When the casting was announced for Harry Potter and the Cursed Child, the play and sort of sequel to the original series, in late 2015 some were confused when Noma Dumezweni, an actress of South African heritage, was cast as grown-up Hermione, given that Emma Watson, a white actress, had played her in the films. However, Rowling tweeted her full endorsement of the casting, noting that Hermione’s race is never actually identified in the books. A few racists were still angry but for the most part, Rowling’s tweet was a more than satisfying explanation.

Casting Johnny Depp As Grindelwald

Fantastic Beasts and Where to Find Them ended with a massive twist, in which it was revealed that Percival Graves, the Director of Magical Security for The Magical Congress of the United States of America, was actually Grindelwald in disguise. But the surprising misdirection was overshadowed by the fact that Grindelwald was played by Johnny Depp, an actor who was involved in a controversial divorce where Amber Heard, his now ex-wife, accused him of being “verbally and physically abusive.”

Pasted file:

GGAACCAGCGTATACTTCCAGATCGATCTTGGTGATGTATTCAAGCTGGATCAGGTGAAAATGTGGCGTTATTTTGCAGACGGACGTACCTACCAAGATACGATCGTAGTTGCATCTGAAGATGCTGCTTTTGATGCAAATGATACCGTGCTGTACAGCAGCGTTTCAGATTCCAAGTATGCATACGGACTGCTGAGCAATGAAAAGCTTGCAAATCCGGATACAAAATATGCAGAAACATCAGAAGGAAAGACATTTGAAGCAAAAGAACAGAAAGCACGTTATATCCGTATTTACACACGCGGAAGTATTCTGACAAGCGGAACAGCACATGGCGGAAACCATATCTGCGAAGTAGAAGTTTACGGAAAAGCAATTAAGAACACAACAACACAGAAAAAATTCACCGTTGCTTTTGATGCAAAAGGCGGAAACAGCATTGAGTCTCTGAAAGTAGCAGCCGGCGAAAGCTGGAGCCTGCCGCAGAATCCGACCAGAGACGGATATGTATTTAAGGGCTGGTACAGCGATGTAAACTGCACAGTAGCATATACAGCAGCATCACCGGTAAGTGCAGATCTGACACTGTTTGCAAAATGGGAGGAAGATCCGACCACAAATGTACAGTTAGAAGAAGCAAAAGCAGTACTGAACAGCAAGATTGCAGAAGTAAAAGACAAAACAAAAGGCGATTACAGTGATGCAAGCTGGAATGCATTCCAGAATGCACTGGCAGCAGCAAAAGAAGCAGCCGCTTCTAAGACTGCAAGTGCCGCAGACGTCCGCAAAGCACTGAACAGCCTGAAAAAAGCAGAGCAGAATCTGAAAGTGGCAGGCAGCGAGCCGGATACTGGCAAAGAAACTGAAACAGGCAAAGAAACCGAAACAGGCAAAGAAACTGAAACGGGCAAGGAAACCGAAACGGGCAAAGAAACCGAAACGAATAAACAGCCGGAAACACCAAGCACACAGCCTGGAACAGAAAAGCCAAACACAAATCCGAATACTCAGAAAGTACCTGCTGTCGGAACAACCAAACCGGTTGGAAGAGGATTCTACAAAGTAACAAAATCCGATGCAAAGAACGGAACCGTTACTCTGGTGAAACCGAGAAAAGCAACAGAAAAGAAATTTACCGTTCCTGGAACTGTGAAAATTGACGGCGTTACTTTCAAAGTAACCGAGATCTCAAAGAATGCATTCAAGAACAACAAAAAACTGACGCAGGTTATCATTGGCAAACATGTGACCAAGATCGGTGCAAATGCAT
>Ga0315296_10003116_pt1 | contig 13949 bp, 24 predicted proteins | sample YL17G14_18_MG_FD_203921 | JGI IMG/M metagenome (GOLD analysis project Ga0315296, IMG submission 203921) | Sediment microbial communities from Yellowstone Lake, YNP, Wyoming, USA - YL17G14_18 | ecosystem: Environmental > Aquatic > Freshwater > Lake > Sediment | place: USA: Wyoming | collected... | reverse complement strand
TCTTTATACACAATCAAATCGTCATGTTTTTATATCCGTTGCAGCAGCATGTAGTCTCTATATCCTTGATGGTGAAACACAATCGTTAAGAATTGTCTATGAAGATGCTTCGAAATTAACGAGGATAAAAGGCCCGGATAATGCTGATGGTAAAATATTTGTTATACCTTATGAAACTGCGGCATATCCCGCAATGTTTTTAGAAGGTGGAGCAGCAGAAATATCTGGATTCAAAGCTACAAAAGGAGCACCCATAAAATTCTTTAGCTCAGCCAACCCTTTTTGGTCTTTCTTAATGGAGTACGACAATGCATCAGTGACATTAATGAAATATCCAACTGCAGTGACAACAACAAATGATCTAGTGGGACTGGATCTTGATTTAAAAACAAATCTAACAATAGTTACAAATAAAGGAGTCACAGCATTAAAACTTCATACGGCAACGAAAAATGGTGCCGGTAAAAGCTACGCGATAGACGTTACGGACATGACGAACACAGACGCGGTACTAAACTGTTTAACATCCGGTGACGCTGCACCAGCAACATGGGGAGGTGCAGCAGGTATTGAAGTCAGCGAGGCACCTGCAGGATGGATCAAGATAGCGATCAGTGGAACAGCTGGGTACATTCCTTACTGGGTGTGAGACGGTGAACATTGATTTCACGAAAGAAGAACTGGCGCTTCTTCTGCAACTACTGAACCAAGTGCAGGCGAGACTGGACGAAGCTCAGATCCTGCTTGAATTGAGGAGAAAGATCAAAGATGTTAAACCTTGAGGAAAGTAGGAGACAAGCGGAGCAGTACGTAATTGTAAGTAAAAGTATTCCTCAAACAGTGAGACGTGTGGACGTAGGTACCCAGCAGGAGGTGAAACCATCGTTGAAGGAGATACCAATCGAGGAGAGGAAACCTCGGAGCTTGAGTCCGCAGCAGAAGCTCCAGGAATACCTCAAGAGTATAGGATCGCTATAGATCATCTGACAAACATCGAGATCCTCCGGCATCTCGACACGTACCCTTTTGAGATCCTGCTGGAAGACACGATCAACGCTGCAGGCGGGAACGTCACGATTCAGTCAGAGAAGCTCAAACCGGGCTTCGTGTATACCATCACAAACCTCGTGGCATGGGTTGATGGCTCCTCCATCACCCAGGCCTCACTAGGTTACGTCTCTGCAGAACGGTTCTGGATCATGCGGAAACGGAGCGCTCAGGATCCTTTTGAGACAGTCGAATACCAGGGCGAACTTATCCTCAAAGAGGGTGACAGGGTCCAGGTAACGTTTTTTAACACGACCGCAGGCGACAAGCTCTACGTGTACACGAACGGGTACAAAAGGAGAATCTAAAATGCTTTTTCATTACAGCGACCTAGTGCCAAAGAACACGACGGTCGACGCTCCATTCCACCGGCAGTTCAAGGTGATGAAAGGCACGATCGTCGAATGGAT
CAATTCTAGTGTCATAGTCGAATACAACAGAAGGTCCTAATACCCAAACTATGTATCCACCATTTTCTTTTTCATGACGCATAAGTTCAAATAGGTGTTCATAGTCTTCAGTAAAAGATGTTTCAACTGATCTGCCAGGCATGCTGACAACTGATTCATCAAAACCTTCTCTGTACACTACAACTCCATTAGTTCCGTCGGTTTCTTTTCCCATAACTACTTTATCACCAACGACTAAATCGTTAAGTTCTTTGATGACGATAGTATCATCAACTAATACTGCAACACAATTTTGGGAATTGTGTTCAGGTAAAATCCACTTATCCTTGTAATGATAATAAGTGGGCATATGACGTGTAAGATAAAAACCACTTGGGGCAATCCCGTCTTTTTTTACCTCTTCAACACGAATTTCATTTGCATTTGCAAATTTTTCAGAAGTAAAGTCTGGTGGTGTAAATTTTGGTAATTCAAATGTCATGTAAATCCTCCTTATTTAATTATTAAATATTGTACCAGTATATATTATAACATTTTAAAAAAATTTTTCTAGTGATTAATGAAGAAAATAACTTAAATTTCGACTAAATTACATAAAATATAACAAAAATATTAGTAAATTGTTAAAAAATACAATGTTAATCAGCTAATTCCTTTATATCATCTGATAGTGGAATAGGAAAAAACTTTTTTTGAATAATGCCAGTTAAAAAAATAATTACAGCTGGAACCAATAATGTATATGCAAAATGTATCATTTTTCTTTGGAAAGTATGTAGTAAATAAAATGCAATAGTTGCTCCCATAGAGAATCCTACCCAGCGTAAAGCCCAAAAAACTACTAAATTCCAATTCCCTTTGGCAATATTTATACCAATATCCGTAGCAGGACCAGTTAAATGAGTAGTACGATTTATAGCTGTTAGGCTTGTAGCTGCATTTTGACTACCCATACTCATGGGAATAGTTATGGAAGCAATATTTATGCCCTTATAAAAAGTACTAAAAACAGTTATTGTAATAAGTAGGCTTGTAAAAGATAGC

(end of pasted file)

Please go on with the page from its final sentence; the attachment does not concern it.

Some have noted that once the two divorced, they released a joint statement saying “there was never any intent of physical or emotional harm” during their relationship. Rowling has defended the choice, writing on her website: “Based on our understanding of the circumstances, the filmmakers and I are not only comfortable sticking with our original casting but genuinely happy to have Johnny playing a major character in the movies.” However, many remain unsatisfied, wishing that Rowling had chosen a less problematic actor for this major role.

Nagini Was a Woman Before Becoming a Snake Slave

The latest Potterverse bombshell is still unfolding. When the final trailer for the second Fantastic Beasts was released, it dropped a huge spoiler: the movie will retroactively reveal that Voldemort’s evil pet snake, Nagini, was originally a human woman. A large portion of fans and critics have criticized this choice, partially because the actress playing the woman Nagini South Korean actress Claudia Kim. But, there’s also an issue with having one of Voldemort’s slaves be revealed to be a marginalized person feels icky. Because the film hasn’t been released yet, it’s tough to know exactly how this new plot point will play out. Fans are very mad right now, but Rowling is sticking to her wands. Her message? If you want to know how this all works, wait and watch the movie when it comes out.

Fantastic Beasts: The Crimes of Grindelwald is out everywhere on November 16.-